• damienlomas85

Car cleaning: Pre-Wash and Contact wash.


Ok so your wheels are now clean and presentable.


It's time to begin the pre wash stages.


These ensure minimal dirt and grit is pushed around the vehicles paint work and glass and avoiding the dreaded swirl marks and scratches.




With a soiled/traffic film covered vehicle this is the perfect time to soften that dirt with either a Citrus Pre-Wash or Traffic Film Remover. These have 1 job. Soften and break down the dirt to be pressure washed away (for the most part)



SnowFoam: we all love the look, and the comments from the neighbours. But in reality this is a vital step to further avoid swirls and cross contamination.


Utilised after the pre wash if the vehicle is exceptionally dirty these are shampoo/strong detergent based and further break down dirt and film whilst drawing it away from the paint and onto the floor safely.


Don't be afraid to get close. You will do no damage being 12 inches from the panel unless you've had the world's worst respray.


Wheel arches, panel gaps, panels, door shuts can all be flushed out with adequate and accurate pressure.




Contact Washing: I tend to apply another layer of foam prior to diving into my buckets. This aids with lowering panel temperature, providing a slicker area to wash safely and further ensuring full coverage.


The safest order to wash:

Roof, glass, bonnet, wings, doors, bumpers, sills and lower sections.


This stops you dragging dirt from the bottom to the top and potentially ruining paint and glass with grit.





Wash mitts, wash pads, some sponges are absolutely perfect for this. Combined with 2 buckets of water - 1 containing your shampoo and 1 clear to rinse after each panel. This is again so you're not dragging loose dirt from panel to panel.


Brushes, rags, dish cloths, pan scourers ARE NOT SUITABLE. Please stop reaching under the sink....





Fallout removers: I personally use these after all washing and rinsing.


Fallout is bonded in/on the paint and therefore needs all the loose dirt removed and rinsed prior to use.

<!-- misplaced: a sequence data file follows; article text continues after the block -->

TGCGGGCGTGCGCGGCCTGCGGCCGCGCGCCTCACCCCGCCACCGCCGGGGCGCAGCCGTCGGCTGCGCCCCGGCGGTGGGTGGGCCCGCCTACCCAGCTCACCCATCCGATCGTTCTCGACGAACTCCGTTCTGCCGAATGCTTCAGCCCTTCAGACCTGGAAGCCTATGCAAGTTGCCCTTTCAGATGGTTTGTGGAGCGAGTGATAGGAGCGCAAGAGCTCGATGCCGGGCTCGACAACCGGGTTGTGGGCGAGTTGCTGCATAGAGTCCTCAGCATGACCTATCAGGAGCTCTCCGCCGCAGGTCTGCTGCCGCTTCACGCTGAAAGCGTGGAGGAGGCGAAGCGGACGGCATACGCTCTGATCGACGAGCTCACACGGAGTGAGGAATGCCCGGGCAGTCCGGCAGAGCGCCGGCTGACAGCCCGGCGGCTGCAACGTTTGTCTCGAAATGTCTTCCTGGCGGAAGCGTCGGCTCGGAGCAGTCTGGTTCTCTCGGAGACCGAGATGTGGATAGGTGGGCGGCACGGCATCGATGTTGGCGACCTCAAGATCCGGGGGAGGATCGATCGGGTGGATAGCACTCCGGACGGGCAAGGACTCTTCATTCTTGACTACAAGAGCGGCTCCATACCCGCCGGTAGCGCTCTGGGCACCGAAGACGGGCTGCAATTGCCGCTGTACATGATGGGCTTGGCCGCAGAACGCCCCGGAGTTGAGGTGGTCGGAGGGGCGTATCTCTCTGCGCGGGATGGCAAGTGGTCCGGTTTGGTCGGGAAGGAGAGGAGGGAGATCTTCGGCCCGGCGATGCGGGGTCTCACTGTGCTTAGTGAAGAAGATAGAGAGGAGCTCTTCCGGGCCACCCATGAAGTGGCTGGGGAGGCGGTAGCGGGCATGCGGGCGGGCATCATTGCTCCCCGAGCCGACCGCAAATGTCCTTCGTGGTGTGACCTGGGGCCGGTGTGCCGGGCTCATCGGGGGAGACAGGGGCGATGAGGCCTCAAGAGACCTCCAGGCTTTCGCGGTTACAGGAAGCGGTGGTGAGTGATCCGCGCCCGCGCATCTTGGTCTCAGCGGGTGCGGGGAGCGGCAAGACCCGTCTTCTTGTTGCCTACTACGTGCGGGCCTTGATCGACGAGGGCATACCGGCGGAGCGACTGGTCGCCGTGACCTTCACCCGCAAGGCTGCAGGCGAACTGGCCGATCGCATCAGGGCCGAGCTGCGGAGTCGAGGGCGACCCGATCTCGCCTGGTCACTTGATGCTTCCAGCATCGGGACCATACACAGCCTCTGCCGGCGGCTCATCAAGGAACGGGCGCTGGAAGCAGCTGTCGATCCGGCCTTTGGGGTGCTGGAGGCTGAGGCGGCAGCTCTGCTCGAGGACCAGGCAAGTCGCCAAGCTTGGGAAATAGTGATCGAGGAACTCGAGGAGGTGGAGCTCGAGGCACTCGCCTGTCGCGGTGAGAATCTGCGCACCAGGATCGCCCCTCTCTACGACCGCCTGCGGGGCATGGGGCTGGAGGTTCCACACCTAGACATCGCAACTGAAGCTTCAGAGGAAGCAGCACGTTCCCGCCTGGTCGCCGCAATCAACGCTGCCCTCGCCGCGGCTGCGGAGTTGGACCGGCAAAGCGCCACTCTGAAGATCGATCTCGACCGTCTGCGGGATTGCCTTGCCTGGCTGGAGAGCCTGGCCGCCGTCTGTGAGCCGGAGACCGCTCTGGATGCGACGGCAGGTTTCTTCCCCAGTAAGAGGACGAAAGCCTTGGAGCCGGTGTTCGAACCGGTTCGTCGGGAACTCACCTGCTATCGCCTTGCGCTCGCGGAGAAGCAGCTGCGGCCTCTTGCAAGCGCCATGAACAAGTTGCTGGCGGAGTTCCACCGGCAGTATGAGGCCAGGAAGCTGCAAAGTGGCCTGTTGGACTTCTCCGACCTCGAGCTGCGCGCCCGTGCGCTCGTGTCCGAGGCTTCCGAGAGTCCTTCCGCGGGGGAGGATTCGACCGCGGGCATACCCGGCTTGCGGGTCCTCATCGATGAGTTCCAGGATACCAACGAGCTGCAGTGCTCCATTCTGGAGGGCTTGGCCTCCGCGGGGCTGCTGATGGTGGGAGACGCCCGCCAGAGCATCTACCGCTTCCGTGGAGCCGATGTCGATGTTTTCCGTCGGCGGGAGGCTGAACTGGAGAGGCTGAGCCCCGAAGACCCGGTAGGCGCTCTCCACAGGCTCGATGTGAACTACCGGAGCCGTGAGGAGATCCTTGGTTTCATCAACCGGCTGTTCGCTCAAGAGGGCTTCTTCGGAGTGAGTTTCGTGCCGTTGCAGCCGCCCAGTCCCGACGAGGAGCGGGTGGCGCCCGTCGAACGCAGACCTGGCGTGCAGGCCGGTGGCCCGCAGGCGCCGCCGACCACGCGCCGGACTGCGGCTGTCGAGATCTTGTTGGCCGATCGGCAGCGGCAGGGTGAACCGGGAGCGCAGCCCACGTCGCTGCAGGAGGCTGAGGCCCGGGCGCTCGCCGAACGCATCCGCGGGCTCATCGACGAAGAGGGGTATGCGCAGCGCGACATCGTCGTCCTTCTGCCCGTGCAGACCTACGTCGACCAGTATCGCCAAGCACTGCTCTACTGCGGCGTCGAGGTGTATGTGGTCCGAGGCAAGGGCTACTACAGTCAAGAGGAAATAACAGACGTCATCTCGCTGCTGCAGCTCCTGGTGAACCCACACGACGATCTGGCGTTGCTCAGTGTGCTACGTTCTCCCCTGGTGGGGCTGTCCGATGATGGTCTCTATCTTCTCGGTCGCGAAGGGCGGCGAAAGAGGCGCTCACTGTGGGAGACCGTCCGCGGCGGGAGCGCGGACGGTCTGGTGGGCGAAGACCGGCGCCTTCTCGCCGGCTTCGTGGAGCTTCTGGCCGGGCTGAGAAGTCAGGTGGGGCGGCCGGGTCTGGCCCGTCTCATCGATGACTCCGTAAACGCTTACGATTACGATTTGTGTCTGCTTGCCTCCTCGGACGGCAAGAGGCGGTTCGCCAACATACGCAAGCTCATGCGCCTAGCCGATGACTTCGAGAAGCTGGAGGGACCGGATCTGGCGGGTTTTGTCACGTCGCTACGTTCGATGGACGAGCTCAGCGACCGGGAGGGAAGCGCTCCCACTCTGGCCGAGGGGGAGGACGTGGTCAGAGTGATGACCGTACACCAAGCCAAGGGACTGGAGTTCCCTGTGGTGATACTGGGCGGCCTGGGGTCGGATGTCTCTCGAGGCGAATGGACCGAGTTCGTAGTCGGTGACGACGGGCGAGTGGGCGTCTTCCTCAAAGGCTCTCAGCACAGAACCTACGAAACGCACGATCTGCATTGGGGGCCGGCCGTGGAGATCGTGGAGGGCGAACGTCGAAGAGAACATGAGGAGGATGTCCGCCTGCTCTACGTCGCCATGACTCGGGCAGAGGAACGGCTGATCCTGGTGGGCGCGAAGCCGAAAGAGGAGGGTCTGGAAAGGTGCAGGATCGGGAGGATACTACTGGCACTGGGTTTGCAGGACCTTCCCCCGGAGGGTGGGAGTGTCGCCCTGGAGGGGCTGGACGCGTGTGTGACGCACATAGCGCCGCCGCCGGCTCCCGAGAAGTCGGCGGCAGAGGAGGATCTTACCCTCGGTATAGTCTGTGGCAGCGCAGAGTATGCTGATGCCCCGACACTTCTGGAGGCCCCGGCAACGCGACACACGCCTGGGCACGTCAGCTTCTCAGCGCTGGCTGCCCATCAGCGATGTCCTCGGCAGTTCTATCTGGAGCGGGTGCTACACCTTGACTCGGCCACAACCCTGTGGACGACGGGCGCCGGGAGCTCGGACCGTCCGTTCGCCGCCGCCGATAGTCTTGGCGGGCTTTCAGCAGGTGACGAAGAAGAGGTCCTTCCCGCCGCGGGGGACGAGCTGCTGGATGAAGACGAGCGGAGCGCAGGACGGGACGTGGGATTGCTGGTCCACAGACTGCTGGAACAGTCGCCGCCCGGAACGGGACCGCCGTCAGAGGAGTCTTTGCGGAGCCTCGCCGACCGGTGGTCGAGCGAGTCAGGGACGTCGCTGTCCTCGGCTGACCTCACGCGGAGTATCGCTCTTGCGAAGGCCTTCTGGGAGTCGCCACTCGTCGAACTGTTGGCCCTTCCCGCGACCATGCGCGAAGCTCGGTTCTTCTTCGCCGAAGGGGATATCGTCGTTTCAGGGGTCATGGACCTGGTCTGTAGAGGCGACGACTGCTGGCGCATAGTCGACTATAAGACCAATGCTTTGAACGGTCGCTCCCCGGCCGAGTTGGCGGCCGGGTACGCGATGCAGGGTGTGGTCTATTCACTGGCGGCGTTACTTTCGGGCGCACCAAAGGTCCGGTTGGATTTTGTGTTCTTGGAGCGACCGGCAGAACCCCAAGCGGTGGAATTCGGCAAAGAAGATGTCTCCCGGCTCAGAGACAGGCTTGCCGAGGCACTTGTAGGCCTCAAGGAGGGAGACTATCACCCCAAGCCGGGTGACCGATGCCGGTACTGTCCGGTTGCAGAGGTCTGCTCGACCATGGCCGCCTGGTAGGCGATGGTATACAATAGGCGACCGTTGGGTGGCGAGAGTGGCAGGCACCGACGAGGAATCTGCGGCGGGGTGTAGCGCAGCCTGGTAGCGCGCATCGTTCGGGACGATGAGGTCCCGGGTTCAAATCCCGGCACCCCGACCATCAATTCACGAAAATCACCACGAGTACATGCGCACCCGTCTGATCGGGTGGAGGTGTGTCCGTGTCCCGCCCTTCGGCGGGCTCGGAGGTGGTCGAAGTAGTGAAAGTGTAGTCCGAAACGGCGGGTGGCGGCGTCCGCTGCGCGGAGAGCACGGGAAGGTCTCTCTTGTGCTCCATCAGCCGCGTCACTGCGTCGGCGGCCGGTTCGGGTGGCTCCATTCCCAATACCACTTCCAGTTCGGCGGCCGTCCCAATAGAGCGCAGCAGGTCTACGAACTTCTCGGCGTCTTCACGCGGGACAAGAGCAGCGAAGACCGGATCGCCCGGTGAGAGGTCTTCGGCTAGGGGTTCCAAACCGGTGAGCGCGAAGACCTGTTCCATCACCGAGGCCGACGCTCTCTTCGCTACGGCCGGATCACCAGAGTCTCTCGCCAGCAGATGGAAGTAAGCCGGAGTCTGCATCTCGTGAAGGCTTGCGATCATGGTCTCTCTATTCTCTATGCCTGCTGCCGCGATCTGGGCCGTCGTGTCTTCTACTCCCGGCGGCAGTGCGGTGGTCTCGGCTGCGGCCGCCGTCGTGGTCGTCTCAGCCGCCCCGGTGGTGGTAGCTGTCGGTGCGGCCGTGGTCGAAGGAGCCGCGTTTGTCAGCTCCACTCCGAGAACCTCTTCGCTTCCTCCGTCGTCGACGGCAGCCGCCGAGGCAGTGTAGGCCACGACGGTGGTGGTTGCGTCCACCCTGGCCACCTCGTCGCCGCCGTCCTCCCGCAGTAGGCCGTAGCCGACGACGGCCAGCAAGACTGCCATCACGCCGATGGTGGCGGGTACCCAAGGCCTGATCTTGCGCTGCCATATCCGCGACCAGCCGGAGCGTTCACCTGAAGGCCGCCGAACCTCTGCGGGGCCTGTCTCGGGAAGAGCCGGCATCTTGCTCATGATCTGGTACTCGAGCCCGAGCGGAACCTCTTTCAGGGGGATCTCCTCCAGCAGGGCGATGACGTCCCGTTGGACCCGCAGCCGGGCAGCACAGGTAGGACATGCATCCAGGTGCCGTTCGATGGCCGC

Firing this expensive product at dirt that can be washed with a cheaper one is absolutely pointless.


Please check with the manufacturer that it is not solely a stronger wheel specific product but most Fallout removers are not exclusively for wheels!



Tar Removal: As with fallout this is best removed after a wash. You need a clean panel to soak the tar remover and then with a damp cloth sprayed with the same product you can safely wipe away the softended tar.


Avoid direct sunlight aswell as leaving tar or fallout remover on for more than a couple of minutes.



Door shuts and panel gaps.


These can all be pressure and hand washed just like bodywork and are dried in the same way. Just be accurate not to fill the car itself with water and it will further ensure a fully clean car once done.




Time to dry.


The above picture is of tall water beads on a ceramic coated panel. Minimal, easy to dry and very satisfying.


If you're not drying a coated vehicle don't worry. Many suppliers have spray on drying aids, water based sealants, quick waxes etc that can be applied when wet to help break up larger sheets of water into small beads to aid quicker drying.




Drying towels are the way forward. The chamois is no longer the only option you have.


These large plush towels are designed to softly soak up all the water in minimal time


My number 1 top tip is to not use these bone dry but instead straight from an rinse and fast spin in the washing machine. They will be 10% damp, primed and ready to use quickly and effectively.


Always try and dry the glass first. This avoids water stains as glass heats up quicker on a hot day and can cause etching/water spots.


Work top to bottom again and dry thoroughly.




And there you go. Pre-wash, foam, wash, fallout remover, tar remover, rinsing and drying. The basics of a clean car either ready to drive or ready to move onto the next level....Clay - Polish - Seal - Wax or Coat.


See you next time.


Stay classy.


Damien @ 3D+ Detail.

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